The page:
– Why the organization behind Stellar is a non-profit foundation
– Stellar’s focus on developing markets and Nigeria in particular
– The role and distribution of Stellar’s currency Lumen
We were joined by repeat guest , a definite contender for having (co-)founded the most projects in the blockchain space including Ethereum, Kryptokit, Decentral and Jaxx. We got an update on the vibrant Toronto blockchain scene and Decentral. The main discussion revolved around the new wallet Jaxx that is simultaneously a Bitcoin and Ethereum wallet and takes a significant step towards a more unified and accessible cryptocurrency experience. Finally, we discussed his recent appointment as Chief Digital Officer at the Toronto Stock Exchange / TMX Group and the upcoming trade show Blockchain World Expo.
Topics covered included:
– Update on Decentral and Kryptokit
– How the Jaxx wallet
– Unique UI challenges of Ethereum wallets
– The role of community in bringing innovation to corporates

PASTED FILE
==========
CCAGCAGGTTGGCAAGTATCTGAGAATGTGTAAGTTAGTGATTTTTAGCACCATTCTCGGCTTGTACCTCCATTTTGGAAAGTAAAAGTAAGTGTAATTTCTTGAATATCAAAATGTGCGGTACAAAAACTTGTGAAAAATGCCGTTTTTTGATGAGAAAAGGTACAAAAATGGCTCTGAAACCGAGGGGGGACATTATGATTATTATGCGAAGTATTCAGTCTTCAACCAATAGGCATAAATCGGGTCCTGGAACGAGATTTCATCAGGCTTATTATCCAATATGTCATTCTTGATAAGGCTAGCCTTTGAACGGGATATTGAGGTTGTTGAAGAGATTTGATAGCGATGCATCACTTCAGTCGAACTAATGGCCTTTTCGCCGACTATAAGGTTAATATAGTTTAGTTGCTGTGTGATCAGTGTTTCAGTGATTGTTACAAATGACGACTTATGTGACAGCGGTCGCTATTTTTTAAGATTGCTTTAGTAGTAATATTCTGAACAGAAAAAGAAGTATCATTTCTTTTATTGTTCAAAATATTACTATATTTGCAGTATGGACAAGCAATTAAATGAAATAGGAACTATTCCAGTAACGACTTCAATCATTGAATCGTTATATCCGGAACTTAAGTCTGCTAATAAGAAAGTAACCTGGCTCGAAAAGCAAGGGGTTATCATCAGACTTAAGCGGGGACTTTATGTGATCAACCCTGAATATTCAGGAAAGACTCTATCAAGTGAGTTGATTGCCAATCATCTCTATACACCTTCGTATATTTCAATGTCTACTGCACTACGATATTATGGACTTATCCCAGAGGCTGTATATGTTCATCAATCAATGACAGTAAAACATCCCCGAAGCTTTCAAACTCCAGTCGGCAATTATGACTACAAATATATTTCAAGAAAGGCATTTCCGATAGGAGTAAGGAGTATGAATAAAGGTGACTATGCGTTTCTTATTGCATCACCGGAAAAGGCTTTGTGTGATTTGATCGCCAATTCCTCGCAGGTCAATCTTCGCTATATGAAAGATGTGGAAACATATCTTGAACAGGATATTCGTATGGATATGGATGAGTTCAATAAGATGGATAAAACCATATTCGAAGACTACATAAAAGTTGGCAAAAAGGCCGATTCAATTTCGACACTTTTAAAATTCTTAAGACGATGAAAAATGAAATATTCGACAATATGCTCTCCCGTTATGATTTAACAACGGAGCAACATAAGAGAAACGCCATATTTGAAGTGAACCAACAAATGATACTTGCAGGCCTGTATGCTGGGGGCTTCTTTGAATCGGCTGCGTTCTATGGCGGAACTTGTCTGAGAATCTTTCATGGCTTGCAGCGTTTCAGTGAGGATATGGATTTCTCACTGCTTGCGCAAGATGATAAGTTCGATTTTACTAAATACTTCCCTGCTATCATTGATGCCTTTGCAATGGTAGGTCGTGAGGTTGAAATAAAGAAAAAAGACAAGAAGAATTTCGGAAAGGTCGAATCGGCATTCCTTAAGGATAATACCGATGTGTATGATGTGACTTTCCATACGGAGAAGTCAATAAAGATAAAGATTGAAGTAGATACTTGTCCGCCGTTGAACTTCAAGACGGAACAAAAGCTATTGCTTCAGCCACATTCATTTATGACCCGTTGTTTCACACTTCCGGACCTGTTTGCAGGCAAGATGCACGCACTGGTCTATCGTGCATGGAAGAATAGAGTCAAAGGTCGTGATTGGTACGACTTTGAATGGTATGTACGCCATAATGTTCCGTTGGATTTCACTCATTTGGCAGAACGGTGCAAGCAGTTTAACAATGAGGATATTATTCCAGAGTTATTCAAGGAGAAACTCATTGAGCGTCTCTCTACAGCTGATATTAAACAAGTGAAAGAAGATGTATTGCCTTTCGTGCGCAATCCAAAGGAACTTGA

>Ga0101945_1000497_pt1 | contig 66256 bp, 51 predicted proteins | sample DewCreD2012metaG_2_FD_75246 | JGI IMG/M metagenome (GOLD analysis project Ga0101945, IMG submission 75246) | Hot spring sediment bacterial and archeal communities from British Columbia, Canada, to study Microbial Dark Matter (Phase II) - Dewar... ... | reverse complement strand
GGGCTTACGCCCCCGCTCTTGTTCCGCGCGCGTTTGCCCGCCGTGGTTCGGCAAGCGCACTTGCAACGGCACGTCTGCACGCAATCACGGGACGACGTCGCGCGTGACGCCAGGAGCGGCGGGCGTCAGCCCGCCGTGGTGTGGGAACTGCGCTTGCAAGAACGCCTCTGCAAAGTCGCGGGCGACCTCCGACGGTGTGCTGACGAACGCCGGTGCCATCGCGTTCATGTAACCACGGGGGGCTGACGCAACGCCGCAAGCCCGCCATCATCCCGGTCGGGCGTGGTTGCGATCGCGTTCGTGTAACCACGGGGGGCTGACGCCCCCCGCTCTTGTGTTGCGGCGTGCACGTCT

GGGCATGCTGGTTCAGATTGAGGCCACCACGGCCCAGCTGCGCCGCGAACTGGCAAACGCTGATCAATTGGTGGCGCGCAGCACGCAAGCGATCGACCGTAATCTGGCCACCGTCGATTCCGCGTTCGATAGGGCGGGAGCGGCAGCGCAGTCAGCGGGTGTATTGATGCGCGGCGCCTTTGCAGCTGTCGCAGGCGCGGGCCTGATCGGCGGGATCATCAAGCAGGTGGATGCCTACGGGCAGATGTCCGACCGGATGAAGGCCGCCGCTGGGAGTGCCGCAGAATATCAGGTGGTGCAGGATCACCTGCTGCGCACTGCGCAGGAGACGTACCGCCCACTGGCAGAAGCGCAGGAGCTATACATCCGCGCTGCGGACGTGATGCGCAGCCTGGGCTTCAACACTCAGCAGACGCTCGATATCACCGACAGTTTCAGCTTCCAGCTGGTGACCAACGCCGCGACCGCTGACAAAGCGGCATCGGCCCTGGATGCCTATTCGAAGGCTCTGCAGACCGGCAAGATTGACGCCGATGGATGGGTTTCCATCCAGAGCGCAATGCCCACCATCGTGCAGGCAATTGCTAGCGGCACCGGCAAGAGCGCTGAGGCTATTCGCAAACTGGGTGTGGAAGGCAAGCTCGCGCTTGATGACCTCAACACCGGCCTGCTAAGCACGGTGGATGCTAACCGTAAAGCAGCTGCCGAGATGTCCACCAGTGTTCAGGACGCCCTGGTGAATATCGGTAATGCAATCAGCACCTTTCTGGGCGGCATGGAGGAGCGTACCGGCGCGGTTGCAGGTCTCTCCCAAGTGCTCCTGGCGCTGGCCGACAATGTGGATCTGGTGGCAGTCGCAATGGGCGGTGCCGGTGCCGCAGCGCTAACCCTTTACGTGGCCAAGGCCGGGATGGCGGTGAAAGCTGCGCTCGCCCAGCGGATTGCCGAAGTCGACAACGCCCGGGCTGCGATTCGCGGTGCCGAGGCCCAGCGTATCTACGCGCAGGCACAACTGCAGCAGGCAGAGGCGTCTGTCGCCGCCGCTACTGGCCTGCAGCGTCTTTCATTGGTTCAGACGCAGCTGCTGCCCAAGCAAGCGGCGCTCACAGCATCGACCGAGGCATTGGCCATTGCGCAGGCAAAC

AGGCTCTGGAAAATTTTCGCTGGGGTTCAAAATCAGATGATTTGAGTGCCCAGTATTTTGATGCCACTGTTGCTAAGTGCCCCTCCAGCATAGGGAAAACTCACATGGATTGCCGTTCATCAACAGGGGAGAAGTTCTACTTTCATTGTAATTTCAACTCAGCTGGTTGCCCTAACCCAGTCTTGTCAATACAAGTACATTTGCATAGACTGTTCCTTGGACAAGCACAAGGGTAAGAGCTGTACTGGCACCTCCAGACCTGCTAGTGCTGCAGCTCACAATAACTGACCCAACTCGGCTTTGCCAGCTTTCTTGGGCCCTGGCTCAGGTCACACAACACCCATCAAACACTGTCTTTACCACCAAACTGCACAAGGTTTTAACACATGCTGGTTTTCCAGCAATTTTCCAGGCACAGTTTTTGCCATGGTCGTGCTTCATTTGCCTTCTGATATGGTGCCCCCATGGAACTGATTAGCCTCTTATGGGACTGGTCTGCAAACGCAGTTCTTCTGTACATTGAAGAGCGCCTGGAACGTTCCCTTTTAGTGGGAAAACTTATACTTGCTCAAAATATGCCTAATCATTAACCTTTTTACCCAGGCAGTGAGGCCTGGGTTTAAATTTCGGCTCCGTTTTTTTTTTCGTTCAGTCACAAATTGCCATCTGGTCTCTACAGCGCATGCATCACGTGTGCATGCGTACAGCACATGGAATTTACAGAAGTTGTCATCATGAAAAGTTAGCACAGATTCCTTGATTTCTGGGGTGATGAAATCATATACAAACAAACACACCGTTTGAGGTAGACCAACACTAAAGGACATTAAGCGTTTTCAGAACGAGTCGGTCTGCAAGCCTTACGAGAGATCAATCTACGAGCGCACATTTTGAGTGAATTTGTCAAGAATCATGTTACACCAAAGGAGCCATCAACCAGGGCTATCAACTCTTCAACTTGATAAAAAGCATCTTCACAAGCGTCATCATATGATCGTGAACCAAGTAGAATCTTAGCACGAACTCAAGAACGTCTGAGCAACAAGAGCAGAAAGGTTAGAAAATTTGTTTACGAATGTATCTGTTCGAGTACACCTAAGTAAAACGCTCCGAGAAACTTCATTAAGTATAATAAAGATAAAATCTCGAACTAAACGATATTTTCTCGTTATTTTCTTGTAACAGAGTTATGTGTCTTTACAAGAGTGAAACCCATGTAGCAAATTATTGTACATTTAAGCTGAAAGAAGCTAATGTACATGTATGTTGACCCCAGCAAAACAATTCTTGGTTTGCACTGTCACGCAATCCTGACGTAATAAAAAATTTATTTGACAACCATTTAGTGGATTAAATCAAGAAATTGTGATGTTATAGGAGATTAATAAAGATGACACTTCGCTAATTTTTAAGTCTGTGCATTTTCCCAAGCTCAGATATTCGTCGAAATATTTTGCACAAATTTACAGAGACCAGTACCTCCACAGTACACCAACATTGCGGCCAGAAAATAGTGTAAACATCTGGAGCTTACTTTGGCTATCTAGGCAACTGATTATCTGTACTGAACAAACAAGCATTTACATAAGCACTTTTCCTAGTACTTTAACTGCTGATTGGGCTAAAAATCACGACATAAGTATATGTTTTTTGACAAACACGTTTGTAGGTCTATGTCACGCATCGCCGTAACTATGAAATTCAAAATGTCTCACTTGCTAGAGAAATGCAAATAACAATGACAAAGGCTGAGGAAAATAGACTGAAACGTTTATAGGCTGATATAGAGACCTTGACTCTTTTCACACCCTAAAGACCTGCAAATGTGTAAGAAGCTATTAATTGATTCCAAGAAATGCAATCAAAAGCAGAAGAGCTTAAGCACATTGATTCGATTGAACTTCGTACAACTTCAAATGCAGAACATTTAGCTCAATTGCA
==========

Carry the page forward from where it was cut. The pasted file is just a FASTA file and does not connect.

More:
– His role as Chief Digital Officer at the TMX Group
– The upcoming Blockchain World Expo in Toronto
One of the major drawbacks of Bitcoin is its low transaction throughput. Maxing out only a handful of operations per second, there have been many proposals to scale it up so that it can compete with existing distributed database technologies. As the blockchain’s demand continues to increase, it’s unclear if the Bitcoin protocol will ever be able to handle thousands, if not millions of transactions per second. BigchainDB is taking a different approach. Rather than trying to scale up blockchain technology, it starts with a big data distributed database, RethinkDB, and adds blockchain features and characteristics.
, Co-founder and CTO of Ascribe and BigchainDB, joins us to talk about how this protocol may become to databases, what IPFS and Ethereum are to distributed filestorage and computing, respectively. Able to perform more than one million writes per second and capacities in the petabytes, BigchainDB has the ambition to become the world’s public database platform.
Topics we covered include:
– A brief update on Ascribe since Trent was last on the show
– The motivations behind BigchainDB and that problems it’s trying to solve
– How BigchainDB plans to solve the typical scalability bottlenecks found in blockchain protocols
– BigchainDB’s capacity, performance and latency characteristics
– BigchainDB’s consensus model, applied to RethinkDB
– Potential application for BigchainDB, in both centralised and decentralised application stacks